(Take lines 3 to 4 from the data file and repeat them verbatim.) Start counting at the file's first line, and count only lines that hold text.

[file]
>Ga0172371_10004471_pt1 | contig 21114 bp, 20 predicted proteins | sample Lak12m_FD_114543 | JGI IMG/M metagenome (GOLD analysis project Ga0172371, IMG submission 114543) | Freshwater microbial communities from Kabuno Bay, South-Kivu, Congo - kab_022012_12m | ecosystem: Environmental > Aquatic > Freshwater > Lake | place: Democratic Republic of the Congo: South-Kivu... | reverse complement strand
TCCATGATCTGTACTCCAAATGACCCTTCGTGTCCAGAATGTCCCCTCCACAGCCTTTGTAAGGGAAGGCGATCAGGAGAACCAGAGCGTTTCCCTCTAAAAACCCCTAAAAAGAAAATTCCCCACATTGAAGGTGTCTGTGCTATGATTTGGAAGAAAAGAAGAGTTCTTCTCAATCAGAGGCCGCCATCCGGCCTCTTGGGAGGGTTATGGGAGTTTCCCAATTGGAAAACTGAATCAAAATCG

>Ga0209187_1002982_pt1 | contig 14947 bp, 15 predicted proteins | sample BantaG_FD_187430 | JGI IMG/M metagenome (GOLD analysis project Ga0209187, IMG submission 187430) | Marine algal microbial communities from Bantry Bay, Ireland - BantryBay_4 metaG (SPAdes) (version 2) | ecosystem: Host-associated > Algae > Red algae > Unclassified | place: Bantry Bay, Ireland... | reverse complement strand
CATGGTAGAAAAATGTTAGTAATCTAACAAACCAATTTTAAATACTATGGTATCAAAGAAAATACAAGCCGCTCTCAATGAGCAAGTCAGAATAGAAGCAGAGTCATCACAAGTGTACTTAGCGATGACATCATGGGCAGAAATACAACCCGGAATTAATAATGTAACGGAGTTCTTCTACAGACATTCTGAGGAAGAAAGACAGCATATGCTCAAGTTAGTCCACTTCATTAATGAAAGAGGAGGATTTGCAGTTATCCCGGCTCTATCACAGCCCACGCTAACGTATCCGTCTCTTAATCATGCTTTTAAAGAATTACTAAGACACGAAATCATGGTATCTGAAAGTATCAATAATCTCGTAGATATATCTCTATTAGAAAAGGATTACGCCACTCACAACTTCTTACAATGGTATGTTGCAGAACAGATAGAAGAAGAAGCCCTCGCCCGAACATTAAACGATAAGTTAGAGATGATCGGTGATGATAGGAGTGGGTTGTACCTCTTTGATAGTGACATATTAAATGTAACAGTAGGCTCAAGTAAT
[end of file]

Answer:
>Ga0209187_1002982_pt1 | contig 14947 bp, 15 predicted proteins | sample BantaG_FD_187430 | JGI IMG/M metagenome (GOLD analysis project Ga0209187, IMG submission 187430) | Marine algal microbial communities from Bantry Bay, Ireland - BantryBay_4 metaG (SPAdes) (version 2) | ecosystem: Host-associated > Algae > Red algae > Unclassified | place: Bantry Bay, Ireland... | reverse complement strand
CATGGTAGAAAAATGTTAGTAATCTAACAAACCAATTTTAAATACTATGGTATCAAAGAAAATACAAGCCGCTCTCAATGAGCAAGTCAGAATAGAAGCAGAGTCATCACAAGTGTACTTAGCGATGACATCATGGGCAGAAATACAACCCGGAATTAATAATGTAACGGAGTTCTTCTACAGACATTCTGAGGAAGAAAGACAGCATATGCTCAAGTTAGTCCACTTCATTAATGAAAGAGGAGGATTTGCAGTTATCCCGGCTCTATCACAGCCCACGCTAACGTATCCGTCTCTTAATCATGCTTTTAAAGAATTACTAAGACACGAAATCATGGTATCTGAAAGTATCAATAATCTCGTAGATATATCTCTATTAGAAAAGGATTACGCCACTCACAACTTCTTACAATGGTATGTTGCAGAACAGATAGAAGAAGAAGCCCTCGCCCGAACATTAAACGATAAGTTAGAGATGATCGGTGATGATAGGAGTGGGTTGTACCTCTTTGATAGTGACATATTAAATGTAACAGTAGGCTCAAGTAAT